I have to confess I was eagerly awaiting the release of this bio on The Clash frontman Joe Strummer. Even though ‘London Calling’ is one of my top five ‘Desert Island Discs’, I knew surprisingly little about the life and times of the enigmatic Strummer.
I wasn’t disappointed – in a word, the film is brilliant.
Director Julien Temple has made skilful use of a variety of material, including archival cradle-to-grave footage, photographs, movie excerpts, and reflective interviews with the key players in Strummer’s life, to create a fascinating and compelling film.
The early scenes cover Strummer’s childhood and private school upbringing – quite ironic given the man’s future penchant for rocking the establishment (not to mention The Kasbah) – before moving on to his days as an art school dropout and layabout London squatter. The squat sequences are quite powerful, as is the footage depicting the growing social agitation in London immediately prior to the emergence of the punk movement.
The energy levels pick up with Strummer’s transformation to musician, first with squat band The 101s, and then more famously with punk legends, The Clash. Some of the featured early Clash tunes are excruciating, however as the film progresses, the music improves noticeably. As well as covering many Clash classics, the soundtrack features some of Strummer’s favourite musical influences, along with commentaries on these taken from his popular BBC World Service program, London Calling.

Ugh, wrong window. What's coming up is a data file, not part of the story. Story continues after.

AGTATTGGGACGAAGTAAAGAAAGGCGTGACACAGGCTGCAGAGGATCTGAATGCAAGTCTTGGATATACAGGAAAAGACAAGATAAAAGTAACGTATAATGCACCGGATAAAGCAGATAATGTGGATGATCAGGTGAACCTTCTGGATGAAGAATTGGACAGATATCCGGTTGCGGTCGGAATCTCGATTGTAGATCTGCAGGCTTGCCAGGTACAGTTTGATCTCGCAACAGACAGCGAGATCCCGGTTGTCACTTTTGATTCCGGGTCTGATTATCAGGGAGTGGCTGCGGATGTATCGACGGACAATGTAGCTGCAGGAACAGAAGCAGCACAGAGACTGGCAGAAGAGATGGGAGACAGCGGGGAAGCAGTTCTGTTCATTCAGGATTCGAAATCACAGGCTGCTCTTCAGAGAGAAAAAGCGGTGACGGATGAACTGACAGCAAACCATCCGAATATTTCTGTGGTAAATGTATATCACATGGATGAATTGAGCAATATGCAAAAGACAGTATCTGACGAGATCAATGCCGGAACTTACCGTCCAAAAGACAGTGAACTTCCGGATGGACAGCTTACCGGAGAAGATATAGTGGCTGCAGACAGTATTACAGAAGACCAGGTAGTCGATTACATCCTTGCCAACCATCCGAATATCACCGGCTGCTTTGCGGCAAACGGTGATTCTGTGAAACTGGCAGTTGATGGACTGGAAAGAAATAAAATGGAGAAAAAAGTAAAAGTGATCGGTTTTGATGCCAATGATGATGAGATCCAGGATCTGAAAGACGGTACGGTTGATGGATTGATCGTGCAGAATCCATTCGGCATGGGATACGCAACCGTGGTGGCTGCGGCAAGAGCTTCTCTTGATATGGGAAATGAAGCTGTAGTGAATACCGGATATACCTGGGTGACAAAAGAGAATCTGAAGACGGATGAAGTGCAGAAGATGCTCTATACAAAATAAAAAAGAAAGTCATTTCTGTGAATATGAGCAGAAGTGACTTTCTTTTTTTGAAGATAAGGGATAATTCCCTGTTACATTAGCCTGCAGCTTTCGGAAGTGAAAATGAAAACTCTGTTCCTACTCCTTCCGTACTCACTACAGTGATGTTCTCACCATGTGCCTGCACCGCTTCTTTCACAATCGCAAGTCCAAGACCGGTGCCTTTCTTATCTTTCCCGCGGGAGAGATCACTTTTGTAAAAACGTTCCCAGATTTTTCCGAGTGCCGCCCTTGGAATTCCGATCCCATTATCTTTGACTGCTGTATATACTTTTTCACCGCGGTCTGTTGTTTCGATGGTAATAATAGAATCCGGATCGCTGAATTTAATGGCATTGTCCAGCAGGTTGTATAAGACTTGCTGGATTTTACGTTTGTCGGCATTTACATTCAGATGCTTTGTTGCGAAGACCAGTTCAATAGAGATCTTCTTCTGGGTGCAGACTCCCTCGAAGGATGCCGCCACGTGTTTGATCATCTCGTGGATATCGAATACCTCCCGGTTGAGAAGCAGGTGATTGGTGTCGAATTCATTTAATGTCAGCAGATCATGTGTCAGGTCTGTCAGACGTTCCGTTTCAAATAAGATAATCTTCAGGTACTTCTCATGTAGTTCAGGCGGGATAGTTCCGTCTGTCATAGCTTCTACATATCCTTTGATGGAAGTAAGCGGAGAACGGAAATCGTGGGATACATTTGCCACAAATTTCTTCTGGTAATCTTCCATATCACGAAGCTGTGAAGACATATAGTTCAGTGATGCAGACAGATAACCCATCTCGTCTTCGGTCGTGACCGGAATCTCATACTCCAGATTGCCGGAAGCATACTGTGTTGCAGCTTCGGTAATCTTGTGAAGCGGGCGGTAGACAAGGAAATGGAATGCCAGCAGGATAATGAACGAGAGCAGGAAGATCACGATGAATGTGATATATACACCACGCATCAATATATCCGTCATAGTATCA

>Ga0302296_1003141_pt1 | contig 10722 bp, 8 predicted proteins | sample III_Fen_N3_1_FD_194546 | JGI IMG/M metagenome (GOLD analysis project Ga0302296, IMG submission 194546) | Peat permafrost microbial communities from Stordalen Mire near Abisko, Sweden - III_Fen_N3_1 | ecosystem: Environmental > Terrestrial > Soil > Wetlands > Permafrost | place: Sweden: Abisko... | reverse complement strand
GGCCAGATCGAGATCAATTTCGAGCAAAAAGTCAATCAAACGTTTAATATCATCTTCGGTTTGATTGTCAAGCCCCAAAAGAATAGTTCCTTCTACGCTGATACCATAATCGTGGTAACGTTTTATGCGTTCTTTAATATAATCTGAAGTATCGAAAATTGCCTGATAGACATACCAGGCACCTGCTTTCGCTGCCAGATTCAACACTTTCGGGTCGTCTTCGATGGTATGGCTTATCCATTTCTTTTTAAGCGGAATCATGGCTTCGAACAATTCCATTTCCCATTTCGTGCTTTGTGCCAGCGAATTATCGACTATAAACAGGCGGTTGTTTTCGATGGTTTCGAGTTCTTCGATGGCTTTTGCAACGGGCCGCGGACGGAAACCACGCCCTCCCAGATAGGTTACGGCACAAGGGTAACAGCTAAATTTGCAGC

Temple captures perfectly the frenetic energy that accompanied the punk movement, showcasing some amazing crowd scenes in dingy London nightclubs. These are in stark contrast to shots of the band several years later playing packed out stadium shows in America, separated from the crowd by large barriers and acting like the prima donna rock stars they once scorned.
The sudden and inevitable demise of the band follows soon after, with the last portion of the movie tracing Strummer’s subsequent battles with depression, and his mildly successful attempts to reinvent himself, including one incredible foray into the world of techno.
Temple’s portrayal of Strummer is reverential but objective; he is shown to be not only a flawed genius, brilliant lyricist, outspoken social critic and loving father, but also self-serving, ruthless, and not particularly loyal to friends or band members. Still Strummer comes across as a likeable and personable person, particularly in his later life.
The reflective interviews with Strummer’s family and friends, conducted at urban bonfires around the world, were particularly enjoyable and insightful, however it was not always apparent who the speakers were or what part they played in Strummer’s life. Some subtle captions would have been useful in putting their recollections into context.
Joe Strummer: The Future is Unwritten is a must-see movie for fans of The Clash, and well worth the admission price for non-fans as well.
Rating: 4 stars